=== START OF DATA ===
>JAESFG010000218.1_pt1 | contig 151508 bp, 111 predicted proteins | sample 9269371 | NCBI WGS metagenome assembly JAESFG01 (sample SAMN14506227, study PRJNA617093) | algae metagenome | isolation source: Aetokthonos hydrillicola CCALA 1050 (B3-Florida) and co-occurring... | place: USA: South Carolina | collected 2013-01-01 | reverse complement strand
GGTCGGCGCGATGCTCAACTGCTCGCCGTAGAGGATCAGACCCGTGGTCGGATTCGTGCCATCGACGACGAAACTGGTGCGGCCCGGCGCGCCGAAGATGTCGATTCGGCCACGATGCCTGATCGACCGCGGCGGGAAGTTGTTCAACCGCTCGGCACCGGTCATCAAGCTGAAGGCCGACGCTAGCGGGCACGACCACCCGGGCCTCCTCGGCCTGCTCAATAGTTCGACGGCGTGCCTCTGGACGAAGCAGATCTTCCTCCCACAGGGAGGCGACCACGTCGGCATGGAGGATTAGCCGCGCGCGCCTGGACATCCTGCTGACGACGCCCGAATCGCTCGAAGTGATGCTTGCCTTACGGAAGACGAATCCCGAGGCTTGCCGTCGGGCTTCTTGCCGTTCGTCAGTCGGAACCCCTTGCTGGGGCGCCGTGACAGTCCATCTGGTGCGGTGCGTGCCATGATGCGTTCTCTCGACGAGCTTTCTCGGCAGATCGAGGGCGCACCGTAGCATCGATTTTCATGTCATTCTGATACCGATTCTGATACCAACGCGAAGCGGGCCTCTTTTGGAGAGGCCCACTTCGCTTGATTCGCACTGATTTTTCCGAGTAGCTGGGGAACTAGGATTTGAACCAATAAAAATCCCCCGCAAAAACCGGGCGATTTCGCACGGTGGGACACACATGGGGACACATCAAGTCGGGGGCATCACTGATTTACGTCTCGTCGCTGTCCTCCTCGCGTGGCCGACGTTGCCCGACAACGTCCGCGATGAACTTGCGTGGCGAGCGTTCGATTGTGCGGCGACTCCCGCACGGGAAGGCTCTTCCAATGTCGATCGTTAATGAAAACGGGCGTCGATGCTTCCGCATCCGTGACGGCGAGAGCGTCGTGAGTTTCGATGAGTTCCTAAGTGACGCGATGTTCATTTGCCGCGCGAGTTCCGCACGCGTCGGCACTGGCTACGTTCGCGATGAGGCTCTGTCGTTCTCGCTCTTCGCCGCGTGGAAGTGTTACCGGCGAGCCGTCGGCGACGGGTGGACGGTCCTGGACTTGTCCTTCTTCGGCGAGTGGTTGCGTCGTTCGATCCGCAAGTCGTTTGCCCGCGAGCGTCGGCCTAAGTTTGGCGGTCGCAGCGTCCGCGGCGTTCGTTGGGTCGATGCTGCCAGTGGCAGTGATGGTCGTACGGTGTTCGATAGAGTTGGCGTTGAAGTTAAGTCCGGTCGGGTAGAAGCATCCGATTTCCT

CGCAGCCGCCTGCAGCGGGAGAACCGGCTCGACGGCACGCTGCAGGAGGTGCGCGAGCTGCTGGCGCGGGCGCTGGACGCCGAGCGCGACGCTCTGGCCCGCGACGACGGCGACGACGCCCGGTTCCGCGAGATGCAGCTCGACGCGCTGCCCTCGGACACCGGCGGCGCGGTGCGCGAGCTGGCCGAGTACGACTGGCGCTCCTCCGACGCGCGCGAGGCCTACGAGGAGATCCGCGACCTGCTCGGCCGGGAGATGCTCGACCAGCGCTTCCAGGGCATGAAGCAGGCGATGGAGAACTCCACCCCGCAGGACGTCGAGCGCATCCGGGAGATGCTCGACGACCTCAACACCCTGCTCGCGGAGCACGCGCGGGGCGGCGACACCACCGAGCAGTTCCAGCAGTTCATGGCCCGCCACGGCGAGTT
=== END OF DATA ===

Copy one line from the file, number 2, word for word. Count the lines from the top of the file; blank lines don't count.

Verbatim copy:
GGTCGGCGCGATGCTCAACTGCTCGCCGTAGAGGATCAGACCCGTGGTCGGATTCGTGCCATCGACGACGAAACTGGTGCGGCCCGGCGCGCCGAAGATGTCGATTCGGCCACGATGCCTGATCGACCGCGGCGGGAAGTTGTTCAACCGCTCGGCACCGGTCATCAAGCTGAAGGCCGACGCTAGCGGGCACGACCACCCGGGCCTCCTCGGCCTGCTCAATAGTTCGACGGCGTGCCTCTGGACGAAGCAGATCTTCCTCCCACAGGGAGGCGACCACGTCGGCATGGAGGATTAGCCGCGCGCGCCTGGACATCCTGCTGACGACGCCCGAATCGCTCGAAGTGATGCTTGCCTTACGGAAGACGAATCCCGAGGCTTGCCGTCGGGCTTCTTGCCGTTCGTCAGTCGGAACCCCTTGCTGGGGCGCCGTGACAGTCCATCTGGTGCGGTGCGTGCCATGATGCGTTCTCTCGACGAGCTTTCTCGGCAGATCGAGGGCGCACCGTAGCATCGATTTTCATGTCATTCTGATACCGATTCTGATACCAACGCGAAGCGGGCCTCTTTTGGAGAGGCCCACTTCGCTTGATTCGCACTGATTTTTCCGAGTAGCTGGGGAACTAGGATTTGAACCAATAAAAATCCCCCGCAAAAACCGGGCGATTTCGCACGGTGGGACACACATGGGGACACATCAAGTCGGGGGCATCACTGATTTACGTCTCGTCGCTGTCCTCCTCGCGTGGCCGACGTTGCCCGACAACGTCCGCGATGAACTTGCGTGGCGAGCGTTCGATTGTGCGGCGACTCCCGCACGGGAAGGCTCTTCCAATGTCGATCGTTAATGAAAACGGGCGTCGATGCTTCCGCATCCGTGACGGCGAGAGCGTCGTGAGTTTCGATGAGTTCCTAAGTGACGCGATGTTCATTTGCCGCGCGAGTTCCGCACGCGTCGGCACTGGCTACGTTCGCGATGAGGCTCTGTCGTTCTCGCTCTTCGCCGCGTGGAAGTGTTACCGGCGAGCCGTCGGCGACGGGTGGACGGTCCTGGACTTGTCCTTCTTCGGCGAGTGGTTGCGTCGTTCGATCCGCAAGTCGTTTGCCCGCGAGCGTCGGCCTAAGTTTGGCGGTCGCAGCGTCCGCGGCGTTCGTTGGGTCGATGCTGCCAGTGGCAGTGATGGTCGTACGGTGTTCGATAGAGTTGGCGTTGAAGTTAAGTCCGGTCGGGTAGAAGCATCCGATTTCCT